As the spring season is starting to get into full-swing, so are the athletic trainers at Eastern working hard to make sure every student-athlete is evaluated and cleared to play. The month of March will be busy at Eastern with lacrosse, baseball, softball, and track & field. The Eastern athletic trainers will be the unsung heroes in helping our student-athletes, not only during national NATA month, but every month of the academic year.
"I have the best job in the world," said Alexander. "In this job, you don't sit behind a desk or do the same thing every day . Every day is different , and you get to work with amazing people who you want to see get better when they get injured.. What's better than that?"
From left: Smoragiewicz, Bierly, Geitner
Eastern Athletics Weekly -- Eastern Connecticut State University's weekly student-run sports talk show -- airs live from Francis E. Geissler Gymnasium Wednesday between 12:30 and 1:30 p.m. on LittleEast.tv. This week's show, co-hosted by Nick Aconfora and Nick Minutelli, features guest basketball coaches Denise Bierly and Bill Geitner and sophomore swimmer Kayla Smoragiewicz. With the basketball season winding down, Bierly and Geitner will look back at the 2012/13 regular-season and preview Wednesday night's Little East Conference home games against Keene State College, and ahead to the Little East Conference playoffs, which get underway next Tuesday evening. Smoragiewicz will close out the show reflecting upon her team's second-place finish in the New England Intercollegiate Swimming and Diving Championships this past weekend at White River Junction, VT. Upon completion of the live broadcast, the show can be accessed in the "Recent Archives" section on the LittleEast.tv website. Wednesday night's Keene State women's and men's games kick off at 5:30 p.m. and 7:30 p.m., respectively, on LittleEast.tv, with the pre-game show hosted by Aconfora and starting 15 minutes before the scheduled start of each contest.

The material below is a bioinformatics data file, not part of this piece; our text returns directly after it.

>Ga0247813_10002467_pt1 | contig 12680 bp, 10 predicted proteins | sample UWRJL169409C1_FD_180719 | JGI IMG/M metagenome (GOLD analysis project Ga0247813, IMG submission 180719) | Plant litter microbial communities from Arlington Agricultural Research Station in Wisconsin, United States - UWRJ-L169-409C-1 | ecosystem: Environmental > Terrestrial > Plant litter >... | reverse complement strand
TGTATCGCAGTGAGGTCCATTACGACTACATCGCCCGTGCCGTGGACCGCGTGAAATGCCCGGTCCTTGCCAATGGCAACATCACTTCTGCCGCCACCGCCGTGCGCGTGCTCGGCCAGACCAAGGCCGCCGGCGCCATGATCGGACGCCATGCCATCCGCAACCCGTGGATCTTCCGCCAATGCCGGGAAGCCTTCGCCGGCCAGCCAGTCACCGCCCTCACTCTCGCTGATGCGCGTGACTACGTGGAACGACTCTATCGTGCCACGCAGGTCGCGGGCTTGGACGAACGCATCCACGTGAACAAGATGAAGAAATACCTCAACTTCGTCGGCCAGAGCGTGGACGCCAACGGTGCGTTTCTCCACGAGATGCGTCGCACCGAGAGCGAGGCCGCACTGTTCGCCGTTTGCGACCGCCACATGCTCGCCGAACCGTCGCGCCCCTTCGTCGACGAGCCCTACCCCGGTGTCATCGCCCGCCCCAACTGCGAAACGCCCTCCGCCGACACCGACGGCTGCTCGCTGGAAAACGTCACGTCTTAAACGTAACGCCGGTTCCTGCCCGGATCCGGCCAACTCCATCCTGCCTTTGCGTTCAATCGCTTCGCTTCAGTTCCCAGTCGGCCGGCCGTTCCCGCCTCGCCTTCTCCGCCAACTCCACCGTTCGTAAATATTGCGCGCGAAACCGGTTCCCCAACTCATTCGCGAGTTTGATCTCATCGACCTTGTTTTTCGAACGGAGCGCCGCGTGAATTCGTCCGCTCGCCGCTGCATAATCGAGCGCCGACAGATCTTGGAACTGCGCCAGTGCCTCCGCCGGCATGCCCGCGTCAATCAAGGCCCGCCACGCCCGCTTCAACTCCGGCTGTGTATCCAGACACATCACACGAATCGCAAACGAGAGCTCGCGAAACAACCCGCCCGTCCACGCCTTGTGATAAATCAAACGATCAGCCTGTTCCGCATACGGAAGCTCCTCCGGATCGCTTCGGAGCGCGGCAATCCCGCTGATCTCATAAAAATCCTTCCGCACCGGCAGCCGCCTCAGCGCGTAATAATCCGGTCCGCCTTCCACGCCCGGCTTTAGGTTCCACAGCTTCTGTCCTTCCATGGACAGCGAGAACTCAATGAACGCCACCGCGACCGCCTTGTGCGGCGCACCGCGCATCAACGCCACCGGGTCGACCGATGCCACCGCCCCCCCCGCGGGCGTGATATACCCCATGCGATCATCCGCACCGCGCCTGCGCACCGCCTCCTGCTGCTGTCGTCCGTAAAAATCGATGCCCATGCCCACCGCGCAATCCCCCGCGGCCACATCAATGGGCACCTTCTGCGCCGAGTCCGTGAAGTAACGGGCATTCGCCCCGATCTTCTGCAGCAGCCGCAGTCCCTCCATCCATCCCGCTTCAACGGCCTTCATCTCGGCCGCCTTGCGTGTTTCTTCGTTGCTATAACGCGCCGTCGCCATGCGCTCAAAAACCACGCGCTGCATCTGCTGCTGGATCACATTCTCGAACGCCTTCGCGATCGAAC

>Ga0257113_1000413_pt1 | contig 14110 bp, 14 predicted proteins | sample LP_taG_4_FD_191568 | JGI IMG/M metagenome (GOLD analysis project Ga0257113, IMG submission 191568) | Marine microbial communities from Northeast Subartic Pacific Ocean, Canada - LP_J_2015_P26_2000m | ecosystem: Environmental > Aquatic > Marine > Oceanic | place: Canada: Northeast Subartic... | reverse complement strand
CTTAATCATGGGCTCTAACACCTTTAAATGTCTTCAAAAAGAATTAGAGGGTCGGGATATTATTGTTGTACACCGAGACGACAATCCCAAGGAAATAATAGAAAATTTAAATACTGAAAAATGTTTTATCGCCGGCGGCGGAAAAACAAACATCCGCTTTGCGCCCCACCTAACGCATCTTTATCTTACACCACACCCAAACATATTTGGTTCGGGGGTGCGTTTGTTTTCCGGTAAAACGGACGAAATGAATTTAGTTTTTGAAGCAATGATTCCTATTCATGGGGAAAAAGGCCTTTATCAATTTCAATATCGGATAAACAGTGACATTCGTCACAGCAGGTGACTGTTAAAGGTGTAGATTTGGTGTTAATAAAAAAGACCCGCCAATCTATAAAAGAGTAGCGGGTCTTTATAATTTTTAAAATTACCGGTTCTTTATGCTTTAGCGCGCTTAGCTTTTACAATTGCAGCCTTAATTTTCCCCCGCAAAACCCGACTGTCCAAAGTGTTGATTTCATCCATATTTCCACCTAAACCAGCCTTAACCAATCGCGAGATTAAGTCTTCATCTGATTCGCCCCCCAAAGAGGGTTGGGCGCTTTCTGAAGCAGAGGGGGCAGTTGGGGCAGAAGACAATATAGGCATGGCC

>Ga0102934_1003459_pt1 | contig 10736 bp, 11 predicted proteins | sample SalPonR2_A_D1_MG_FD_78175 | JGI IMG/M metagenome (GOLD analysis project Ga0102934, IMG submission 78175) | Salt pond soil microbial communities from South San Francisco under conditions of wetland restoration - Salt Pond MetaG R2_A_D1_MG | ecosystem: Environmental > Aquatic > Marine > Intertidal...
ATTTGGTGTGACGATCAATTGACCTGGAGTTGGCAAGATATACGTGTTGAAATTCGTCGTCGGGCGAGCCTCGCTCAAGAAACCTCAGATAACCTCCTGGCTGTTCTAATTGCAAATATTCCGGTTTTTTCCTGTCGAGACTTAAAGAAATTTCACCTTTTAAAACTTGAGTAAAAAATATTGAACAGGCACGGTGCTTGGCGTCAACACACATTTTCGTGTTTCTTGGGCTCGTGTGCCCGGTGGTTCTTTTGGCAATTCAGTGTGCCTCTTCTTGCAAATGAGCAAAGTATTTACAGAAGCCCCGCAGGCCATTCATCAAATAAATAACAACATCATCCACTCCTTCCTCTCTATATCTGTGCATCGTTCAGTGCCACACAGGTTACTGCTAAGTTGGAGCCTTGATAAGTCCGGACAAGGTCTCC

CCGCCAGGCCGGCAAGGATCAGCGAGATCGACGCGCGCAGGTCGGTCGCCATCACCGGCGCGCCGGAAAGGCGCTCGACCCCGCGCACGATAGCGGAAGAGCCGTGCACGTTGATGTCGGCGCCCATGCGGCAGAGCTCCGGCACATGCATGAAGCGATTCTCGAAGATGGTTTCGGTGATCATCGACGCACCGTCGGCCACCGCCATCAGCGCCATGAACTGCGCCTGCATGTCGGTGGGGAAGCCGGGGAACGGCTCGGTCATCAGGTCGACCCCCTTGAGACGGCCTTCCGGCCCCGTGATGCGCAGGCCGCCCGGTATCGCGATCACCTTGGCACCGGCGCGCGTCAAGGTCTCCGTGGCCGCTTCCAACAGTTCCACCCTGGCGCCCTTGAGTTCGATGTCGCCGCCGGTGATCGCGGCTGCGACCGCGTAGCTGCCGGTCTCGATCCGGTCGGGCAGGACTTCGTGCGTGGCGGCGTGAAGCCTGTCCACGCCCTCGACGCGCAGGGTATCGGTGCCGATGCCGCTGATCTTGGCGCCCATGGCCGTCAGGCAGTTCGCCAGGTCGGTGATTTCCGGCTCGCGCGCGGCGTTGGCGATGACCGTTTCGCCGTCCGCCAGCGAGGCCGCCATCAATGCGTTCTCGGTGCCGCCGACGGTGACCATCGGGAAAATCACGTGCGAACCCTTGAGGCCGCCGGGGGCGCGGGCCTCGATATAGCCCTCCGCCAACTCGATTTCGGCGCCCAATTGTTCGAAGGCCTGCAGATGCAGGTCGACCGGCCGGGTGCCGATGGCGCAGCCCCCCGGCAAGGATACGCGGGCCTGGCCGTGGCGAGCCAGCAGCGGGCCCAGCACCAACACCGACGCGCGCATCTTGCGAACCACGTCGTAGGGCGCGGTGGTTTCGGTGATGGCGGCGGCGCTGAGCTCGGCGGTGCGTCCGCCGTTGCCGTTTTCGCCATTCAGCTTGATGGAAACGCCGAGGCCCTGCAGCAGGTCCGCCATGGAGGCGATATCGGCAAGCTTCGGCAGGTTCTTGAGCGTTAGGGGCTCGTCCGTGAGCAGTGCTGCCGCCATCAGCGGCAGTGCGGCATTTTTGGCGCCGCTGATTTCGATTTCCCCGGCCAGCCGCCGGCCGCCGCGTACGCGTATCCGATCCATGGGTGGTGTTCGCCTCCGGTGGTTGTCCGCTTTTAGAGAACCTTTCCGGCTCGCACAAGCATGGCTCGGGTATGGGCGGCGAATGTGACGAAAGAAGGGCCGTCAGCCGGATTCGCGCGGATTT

17 individuals contribute points as Warriors capture second place
Complete Results.htm Eastern's Finishers.pdf
WHITE RIVER JCT., Vt. -- Individuals were named All-New England a total of 22 times and all five relays earned identical honors as the Eastern Connecticut State University women's swim team recorded program-bests with a second-place finish and a total of 1,136.5 points in a 21-team field at the three-day New England Intercollegiate Swimming and Diving Association (NEISDA) Division II-III Championships which concluded Sunday night at the Upper Valley Aquatic Center.
Eastern, which had a previous program-high finish of third in 2009/10, moved into second place ahead of Roger Williams University for good after outscoring the Hawks 63-20 in the 13th event of the championships (100 yard backstroke) Saturday evening. Division II institutions Bentley University (the 2012 champion) and Assumption College - two of the three teams to finish ahead of Eastern last year -- did not compete in the championships this season.
In a three-team race, Keene State College captured the title with 1,593 points. Eastern holds a 129-point advantage over Roger Williams, heading into next weekend's diving portion of the championships (Eastern does not offer diving). Diving events were postponed this weekend due to snow and have been re-scheduled for next weekend at Plymouth State University. Keene, Eastern and Roger Williams were the only institutions to collect as many as 1,000 points.